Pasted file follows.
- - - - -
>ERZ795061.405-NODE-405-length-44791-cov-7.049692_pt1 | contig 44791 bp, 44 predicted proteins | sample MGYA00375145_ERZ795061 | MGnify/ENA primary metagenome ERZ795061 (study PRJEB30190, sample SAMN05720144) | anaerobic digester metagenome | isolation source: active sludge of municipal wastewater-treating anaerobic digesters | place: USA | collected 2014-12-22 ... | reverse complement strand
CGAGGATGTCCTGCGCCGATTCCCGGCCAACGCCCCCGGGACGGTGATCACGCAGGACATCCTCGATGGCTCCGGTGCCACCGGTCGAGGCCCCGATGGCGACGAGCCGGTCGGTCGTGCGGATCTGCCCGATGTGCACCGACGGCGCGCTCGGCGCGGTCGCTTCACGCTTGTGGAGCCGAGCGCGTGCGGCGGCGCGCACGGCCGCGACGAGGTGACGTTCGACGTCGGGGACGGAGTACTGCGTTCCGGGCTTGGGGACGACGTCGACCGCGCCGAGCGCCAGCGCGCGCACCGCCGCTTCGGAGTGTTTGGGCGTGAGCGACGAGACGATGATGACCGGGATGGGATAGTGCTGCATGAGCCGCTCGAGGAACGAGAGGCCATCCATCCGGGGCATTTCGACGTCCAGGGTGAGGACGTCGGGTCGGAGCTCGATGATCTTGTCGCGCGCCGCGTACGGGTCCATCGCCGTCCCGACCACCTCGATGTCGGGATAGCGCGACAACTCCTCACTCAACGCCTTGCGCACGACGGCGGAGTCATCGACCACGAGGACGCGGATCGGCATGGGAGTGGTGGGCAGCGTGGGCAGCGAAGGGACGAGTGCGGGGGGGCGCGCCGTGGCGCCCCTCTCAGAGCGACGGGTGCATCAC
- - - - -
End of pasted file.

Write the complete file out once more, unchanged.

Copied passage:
>ERZ795061.405-NODE-405-length-44791-cov-7.049692_pt1 | contig 44791 bp, 44 predicted proteins | sample MGYA00375145_ERZ795061 | MGnify/ENA primary metagenome ERZ795061 (study PRJEB30190, sample SAMN05720144) | anaerobic digester metagenome | isolation source: active sludge of municipal wastewater-treating anaerobic digesters | place: USA | collected 2014-12-22 ... | reverse complement strand
CGAGGATGTCCTGCGCCGATTCCCGGCCAACGCCCCCGGGACGGTGATCACGCAGGACATCCTCGATGGCTCCGGTGCCACCGGTCGAGGCCCCGATGGCGACGAGCCGGTCGGTCGTGCGGATCTGCCCGATGTGCACCGACGGCGCGCTCGGCGCGGTCGCTTCACGCTTGTGGAGCCGAGCGCGTGCGGCGGCGCGCACGGCCGCGACGAGGTGACGTTCGACGTCGGGGACGGAGTACTGCGTTCCGGGCTTGGGGACGACGTCGACCGCGCCGAGCGCCAGCGCGCGCACCGCCGCTTCGGAGTGTTTGGGCGTGAGCGACGAGACGATGATGACCGGGATGGGATAGTGCTGCATGAGCCGCTCGAGGAACGAGAGGCCATCCATCCGGGGCATTTCGACGTCCAGGGTGAGGACGTCGGGTCGGAGCTCGATGATCTTGTCGCGCGCCGCGTACGGGTCCATCGCCGTCCCGACCACCTCGATGTCGGGATAGCGCGACAACTCCTCACTCAACGCCTTGCGCACGACGGCGGAGTCATCGACCACGAGGACGCGGATCGGCATGGGAGTGGTGGGCAGCGTGGGCAGCGAAGGGACGAGTGCGGGGGGGCGCGCCGTGGCGCCCCTCTCAGAGCGACGGGTGCATCAC